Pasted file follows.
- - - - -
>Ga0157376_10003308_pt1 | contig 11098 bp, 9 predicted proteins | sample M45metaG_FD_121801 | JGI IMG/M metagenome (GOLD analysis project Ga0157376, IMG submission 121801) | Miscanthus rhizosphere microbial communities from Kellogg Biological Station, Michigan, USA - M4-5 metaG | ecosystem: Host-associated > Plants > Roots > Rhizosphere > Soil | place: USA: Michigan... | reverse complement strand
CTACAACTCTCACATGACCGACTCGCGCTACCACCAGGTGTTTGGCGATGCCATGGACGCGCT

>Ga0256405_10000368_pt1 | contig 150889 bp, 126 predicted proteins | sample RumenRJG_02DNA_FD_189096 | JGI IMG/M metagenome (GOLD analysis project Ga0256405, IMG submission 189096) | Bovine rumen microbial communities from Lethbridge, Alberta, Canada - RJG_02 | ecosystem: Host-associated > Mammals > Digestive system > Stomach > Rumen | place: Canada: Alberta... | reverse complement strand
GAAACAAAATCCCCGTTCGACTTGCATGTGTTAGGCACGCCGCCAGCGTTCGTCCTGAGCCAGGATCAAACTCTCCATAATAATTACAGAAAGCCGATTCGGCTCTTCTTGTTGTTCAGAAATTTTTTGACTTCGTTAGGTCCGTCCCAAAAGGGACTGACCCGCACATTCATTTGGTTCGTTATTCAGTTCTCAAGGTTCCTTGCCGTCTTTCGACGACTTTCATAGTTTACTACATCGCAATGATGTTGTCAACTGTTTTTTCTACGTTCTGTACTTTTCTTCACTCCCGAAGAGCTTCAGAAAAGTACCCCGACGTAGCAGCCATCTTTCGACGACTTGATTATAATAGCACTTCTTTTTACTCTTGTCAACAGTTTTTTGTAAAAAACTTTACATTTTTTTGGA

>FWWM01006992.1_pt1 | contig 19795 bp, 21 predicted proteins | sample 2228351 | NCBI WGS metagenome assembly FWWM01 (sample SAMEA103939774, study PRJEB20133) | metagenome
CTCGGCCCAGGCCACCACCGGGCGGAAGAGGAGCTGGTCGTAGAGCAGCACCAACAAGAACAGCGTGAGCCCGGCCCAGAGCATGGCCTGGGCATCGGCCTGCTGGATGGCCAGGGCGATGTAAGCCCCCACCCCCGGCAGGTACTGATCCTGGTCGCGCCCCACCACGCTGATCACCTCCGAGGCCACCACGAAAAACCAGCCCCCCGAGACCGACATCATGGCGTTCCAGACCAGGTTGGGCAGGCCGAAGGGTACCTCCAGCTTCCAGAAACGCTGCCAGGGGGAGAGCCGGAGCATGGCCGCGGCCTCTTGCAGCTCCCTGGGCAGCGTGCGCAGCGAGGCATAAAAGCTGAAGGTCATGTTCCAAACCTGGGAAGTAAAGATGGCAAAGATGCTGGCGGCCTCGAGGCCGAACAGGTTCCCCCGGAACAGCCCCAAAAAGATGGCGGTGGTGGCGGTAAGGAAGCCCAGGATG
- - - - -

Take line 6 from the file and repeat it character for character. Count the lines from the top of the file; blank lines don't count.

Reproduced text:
CTCGGCCCAGGCCACCACCGGGCGGAAGAGGAGCTGGTCGTAGAGCAGCACCAACAAGAACAGCGTGAGCCCGGCCCAGAGCATGGCCTGGGCATCGGCCTGCTGGATGGCCAGGGCGATGTAAGCCCCCACCCCCGGCAGGTACTGATCCTGGTCGCGCCCCACCACGCTGATCACCTCCGAGGCCACCACGAAAAACCAGCCCCCCGAGACCGACATCATGGCGTTCCAGACCAGGTTGGGCAGGCCGAAGGGTACCTCCAGCTTCCAGAAACGCTGCCAGGGGGAGAGCCGGAGCATGGCCGCGGCCTCTTGCAGCTCCCTGGGCAGCGTGCGCAGCGAGGCATAAAAGCTGAAGGTCATGTTCCAAACCTGGGAAGTAAAGATGGCAAAGATGCTGGCGGCCTCGAGGCCGAACAGGTTCCCCCGGAACAGCCCCAAAAAGATGGCGGTGGTGGCGGTAAGGAAGCCCAGGATG